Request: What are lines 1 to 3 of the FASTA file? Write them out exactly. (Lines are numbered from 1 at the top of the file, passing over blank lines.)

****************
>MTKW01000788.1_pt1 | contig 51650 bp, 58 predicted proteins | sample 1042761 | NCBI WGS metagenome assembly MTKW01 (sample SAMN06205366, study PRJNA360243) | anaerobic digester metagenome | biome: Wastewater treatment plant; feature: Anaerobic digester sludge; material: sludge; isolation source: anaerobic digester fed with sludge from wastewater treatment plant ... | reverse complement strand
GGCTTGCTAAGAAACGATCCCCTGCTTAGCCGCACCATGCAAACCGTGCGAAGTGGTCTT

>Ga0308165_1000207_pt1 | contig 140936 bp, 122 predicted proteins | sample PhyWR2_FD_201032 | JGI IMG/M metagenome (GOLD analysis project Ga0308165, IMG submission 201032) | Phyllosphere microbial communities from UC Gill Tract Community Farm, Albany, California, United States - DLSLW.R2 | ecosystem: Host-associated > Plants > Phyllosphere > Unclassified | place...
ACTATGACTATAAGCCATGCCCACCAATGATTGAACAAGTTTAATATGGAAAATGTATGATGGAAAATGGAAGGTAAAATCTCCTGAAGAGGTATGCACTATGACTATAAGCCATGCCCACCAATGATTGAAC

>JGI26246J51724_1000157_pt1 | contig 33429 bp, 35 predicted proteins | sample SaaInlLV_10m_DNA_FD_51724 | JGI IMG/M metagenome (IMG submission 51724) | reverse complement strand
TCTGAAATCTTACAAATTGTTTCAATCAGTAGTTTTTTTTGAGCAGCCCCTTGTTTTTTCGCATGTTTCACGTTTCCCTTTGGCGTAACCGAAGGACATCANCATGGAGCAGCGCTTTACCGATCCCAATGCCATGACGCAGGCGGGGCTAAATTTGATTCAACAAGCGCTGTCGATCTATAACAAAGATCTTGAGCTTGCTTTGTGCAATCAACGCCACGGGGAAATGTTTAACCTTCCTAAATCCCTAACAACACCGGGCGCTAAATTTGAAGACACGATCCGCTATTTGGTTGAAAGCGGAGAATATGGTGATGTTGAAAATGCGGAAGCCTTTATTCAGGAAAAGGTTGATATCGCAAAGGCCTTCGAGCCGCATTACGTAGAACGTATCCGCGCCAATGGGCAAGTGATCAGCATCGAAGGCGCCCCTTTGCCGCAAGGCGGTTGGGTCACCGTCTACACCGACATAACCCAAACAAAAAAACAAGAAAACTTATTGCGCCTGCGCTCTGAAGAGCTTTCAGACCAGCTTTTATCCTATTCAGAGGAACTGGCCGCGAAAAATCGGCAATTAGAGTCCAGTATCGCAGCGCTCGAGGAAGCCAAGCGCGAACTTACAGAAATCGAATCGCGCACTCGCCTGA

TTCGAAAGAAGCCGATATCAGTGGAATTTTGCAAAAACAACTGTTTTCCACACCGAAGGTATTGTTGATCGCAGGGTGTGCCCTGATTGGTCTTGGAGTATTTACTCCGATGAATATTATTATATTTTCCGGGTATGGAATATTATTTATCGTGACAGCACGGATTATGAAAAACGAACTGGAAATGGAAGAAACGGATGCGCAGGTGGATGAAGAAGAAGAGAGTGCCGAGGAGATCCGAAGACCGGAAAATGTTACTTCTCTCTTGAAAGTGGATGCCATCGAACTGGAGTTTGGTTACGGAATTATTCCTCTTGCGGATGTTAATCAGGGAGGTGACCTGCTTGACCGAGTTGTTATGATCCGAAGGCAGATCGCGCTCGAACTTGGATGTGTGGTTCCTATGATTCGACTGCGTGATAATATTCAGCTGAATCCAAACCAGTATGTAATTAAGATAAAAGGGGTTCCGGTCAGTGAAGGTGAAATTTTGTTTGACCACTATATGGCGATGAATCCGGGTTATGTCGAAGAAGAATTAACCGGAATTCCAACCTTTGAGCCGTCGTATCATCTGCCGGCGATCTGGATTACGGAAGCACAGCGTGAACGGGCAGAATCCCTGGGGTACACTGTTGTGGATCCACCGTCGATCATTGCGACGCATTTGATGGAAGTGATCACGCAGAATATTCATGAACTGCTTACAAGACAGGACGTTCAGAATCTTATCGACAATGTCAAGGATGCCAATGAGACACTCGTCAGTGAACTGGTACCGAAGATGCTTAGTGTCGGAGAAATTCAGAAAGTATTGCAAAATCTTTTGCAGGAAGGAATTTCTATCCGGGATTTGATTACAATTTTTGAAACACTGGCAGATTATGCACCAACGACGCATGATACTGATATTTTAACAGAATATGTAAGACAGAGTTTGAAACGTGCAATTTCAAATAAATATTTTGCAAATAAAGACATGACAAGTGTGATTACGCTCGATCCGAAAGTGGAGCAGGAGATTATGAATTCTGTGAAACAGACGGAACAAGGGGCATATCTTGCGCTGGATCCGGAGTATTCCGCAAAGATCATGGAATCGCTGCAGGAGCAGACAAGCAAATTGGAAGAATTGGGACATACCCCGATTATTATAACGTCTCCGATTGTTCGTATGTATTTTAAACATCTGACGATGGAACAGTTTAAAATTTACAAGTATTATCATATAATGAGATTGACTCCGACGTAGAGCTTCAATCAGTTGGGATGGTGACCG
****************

>MTKW01000788.1_pt1 | contig 51650 bp, 58 predicted proteins | sample 1042761 | NCBI WGS metagenome assembly MTKW01 (sample SAMN06205366, study PRJNA360243) | anaerobic digester metagenome | biome: Wastewater treatment plant; feature: Anaerobic digester sludge; material: sludge; isolation source: anaerobic digester fed with sludge from wastewater treatment plant ... | reverse complement strand
GGCTTGCTAAGAAACGATCCCCTGCTTAGCCGCACCATGCAAACCGTGCGAAGTGGTCTT

>Ga0308165_1000207_pt1 | contig 140936 bp, 122 predicted proteins | sample PhyWR2_FD_201032 | JGI IMG/M metagenome (GOLD analysis project Ga0308165, IMG submission 201032) | Phyllosphere microbial communities from UC Gill Tract Community Farm, Albany, California, United States - DLSLW.R2 | ecosystem: Host-associated > Plants > Phyllosphere > Unclassified | place...